How to Recognize Signs and Reduce Stress During COVID-19 Pandemic 

March 23, 2020 – Centreville, VA – Adults and children diagnosed with Essential Tremor (ET), a constellation of closely related neurological syndromes in which motion control is often difficult, may be noticing more difficulty managing their symptoms since the onset of the 24/7 COVID-19 Pandemic news coverage.

“ET patients are often not aware they are experiencing chronic stress or that ongoing, prolonged exposure to stressful situations such as the COVID-19 Pandemic can subtly worsen current levels of movement control, increase tremor, making usual levels of medication less effective,” says Peter Muller, Executive Director of the patient education and advocacy association,

ET affects nearly 10 million Americans, roughly eight times more than Parkinson’s Disease, a motion disorder most people think of when they see ET patients shake. ET is a complex hereditary condition that causes tremor in the hands and frequently in the head and voice. People with ET shake uncontrollably during most activities of daily living, and this is a source of stress, anxiety and depression. External sources of stress, like COVID-19 make matters worse.

One type of environmental trigger for increased tremor is stress. Stress has a negative effect on every person but for people with ET, the release of stress chemicals in the brain can worsen symptoms of motor control resulting in tremor.

On a good day, people with ET shake under normal circumstances doing daily tasks with varying degrees of movement control. However, given any momentary jolt of stress or chronic stress exposure, the shaking can become more exaggerated. Some people find tremors are so severe they are debilitating,

“The brain doesn’t know the difference between stress and taking an appropriate action in response to stress, such as bravery. ETers may find their medications are not as effective and not understand it’s related to prolonged exposure and response to the COVID-19 pandemic,” adds Muller.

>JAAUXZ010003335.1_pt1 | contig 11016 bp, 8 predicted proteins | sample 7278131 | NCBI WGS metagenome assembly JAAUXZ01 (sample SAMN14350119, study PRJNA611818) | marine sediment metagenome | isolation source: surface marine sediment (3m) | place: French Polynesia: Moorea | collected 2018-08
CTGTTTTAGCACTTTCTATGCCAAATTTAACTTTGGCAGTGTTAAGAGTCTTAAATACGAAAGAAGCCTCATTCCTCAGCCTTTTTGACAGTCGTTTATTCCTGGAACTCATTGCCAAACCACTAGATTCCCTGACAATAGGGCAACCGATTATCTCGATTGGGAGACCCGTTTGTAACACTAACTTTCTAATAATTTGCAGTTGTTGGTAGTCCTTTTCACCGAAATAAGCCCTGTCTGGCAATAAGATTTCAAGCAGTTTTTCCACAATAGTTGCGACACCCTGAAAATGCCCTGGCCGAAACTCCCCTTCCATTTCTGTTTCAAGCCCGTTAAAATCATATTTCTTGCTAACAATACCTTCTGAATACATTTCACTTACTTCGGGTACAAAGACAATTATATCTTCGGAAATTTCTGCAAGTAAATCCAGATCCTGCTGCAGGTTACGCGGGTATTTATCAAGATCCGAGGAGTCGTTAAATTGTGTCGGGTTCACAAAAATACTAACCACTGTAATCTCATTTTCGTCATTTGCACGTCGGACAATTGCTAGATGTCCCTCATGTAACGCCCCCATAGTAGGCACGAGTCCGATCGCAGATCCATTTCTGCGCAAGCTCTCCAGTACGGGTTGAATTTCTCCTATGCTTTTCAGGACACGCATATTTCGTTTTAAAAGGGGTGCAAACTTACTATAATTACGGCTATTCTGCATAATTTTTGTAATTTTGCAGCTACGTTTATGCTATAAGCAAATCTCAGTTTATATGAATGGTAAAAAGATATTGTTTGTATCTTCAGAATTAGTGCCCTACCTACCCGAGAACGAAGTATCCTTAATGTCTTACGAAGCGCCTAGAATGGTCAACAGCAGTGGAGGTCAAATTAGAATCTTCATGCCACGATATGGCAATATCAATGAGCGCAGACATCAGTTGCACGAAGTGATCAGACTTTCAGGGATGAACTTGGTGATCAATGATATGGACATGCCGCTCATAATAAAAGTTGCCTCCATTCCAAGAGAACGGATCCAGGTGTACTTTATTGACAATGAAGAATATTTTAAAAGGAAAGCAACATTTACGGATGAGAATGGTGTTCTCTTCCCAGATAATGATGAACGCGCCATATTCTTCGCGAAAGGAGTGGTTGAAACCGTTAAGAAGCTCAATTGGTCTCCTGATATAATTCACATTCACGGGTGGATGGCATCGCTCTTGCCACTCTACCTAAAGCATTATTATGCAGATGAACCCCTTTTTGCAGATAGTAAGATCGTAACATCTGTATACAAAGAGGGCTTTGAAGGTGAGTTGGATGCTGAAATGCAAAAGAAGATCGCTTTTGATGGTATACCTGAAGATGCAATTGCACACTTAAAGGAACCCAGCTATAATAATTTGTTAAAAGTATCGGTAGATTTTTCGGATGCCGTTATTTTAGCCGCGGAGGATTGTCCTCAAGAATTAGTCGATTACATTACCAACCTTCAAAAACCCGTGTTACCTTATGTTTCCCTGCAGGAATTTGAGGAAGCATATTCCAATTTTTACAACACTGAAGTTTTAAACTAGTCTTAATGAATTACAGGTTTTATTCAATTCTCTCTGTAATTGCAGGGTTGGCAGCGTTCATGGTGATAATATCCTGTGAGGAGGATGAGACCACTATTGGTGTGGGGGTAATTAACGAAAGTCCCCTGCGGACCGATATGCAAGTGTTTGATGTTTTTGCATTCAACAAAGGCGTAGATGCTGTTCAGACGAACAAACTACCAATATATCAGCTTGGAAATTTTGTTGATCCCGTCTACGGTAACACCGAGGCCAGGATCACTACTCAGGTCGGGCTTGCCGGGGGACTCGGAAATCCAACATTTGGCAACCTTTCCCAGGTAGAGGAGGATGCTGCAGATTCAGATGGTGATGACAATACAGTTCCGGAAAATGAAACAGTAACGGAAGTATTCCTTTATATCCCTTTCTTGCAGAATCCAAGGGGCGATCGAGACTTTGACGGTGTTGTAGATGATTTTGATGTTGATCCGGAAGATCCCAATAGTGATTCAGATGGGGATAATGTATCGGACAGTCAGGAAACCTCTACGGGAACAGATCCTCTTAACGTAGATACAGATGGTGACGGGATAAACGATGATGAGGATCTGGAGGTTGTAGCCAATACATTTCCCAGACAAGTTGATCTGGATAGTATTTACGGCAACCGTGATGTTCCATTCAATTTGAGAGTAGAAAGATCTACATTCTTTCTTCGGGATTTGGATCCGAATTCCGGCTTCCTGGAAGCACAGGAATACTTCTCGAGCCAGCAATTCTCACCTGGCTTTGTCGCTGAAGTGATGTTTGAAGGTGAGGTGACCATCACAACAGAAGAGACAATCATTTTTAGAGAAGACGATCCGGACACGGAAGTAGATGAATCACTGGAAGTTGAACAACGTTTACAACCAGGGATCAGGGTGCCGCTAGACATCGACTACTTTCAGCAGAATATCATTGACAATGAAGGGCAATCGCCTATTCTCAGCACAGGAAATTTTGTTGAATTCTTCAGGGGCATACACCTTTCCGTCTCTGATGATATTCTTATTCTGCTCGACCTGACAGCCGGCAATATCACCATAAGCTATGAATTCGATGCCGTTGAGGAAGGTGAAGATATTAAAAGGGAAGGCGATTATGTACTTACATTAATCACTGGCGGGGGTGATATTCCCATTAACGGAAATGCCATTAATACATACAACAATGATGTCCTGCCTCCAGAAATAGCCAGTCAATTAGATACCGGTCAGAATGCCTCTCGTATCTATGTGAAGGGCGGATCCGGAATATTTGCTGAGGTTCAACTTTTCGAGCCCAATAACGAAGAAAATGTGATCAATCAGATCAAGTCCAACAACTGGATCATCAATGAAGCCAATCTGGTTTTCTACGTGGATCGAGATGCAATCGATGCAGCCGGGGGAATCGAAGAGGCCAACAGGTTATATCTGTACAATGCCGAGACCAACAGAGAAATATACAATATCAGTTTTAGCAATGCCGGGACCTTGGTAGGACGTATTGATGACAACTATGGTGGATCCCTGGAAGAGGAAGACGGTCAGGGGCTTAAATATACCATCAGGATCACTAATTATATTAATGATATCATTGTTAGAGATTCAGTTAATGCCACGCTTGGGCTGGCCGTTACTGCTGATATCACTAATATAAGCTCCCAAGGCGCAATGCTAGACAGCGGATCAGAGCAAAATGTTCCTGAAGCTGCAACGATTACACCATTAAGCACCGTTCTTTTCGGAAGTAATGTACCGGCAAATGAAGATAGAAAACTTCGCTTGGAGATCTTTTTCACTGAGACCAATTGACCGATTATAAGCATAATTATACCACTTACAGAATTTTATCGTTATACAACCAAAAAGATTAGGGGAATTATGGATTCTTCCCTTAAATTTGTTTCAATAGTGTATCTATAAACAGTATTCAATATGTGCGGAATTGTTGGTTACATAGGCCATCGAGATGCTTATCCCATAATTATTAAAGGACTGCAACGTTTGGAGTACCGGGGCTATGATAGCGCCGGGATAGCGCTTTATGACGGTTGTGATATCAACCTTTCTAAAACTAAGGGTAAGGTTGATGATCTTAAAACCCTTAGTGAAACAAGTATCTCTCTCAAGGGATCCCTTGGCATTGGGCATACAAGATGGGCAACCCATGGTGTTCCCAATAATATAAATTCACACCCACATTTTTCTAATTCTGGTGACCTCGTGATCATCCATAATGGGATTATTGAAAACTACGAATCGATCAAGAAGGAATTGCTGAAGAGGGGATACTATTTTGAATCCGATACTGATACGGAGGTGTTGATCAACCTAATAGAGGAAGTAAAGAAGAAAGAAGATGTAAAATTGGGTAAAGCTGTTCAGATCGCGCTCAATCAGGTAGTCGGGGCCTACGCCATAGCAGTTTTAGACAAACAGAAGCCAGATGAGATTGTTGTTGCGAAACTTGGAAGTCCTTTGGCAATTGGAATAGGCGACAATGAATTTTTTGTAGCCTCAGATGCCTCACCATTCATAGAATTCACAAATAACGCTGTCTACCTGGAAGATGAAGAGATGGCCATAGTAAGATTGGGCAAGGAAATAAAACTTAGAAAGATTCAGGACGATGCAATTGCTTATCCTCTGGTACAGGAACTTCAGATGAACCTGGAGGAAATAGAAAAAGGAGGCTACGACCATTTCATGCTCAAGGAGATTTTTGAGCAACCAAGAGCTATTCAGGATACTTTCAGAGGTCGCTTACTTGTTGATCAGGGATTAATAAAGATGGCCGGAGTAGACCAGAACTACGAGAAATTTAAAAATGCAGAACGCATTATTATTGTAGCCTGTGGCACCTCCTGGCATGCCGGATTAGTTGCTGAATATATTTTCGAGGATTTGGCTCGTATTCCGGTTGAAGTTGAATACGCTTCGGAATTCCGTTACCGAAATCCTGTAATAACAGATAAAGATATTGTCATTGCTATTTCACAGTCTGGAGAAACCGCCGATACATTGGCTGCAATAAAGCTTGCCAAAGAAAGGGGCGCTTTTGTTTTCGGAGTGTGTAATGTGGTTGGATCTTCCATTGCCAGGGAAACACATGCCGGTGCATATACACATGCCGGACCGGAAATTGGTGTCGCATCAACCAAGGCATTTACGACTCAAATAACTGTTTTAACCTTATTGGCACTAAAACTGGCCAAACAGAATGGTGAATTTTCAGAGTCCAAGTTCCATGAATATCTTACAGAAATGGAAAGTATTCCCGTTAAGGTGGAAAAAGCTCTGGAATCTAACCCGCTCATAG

Dr. Claudia Testa, a movement disorders neurologist, emphasizes there are many positive steps people with ET can take. “People with ET can use non-medication interventions to decrease stress-induced brain reactions. These include deep breathing techniques, mindfulness, exercise, taking short breaks from activities impacted by tremor to dial down frustration, and taking in important COVID-19 pandemic news in small chunks from trusted sources such as the CDC – that’s the place the White House website links to. Reach out to your support networks to avoid feeling isolated. Talk to your doctor if you think you may need more medication to help with tremor control, or supportive treatment for managing stress.”

Muller encourages ET families to:

  • Limit contact with people who are overly stressed, panicked or obsessed by COVID-19 Pandemic news. ET patients will suffer consequences of participating in debates or fear-based discussions. “There is nothing we can do about another person’s fear except get sucked into it and that’s not healthy for us.”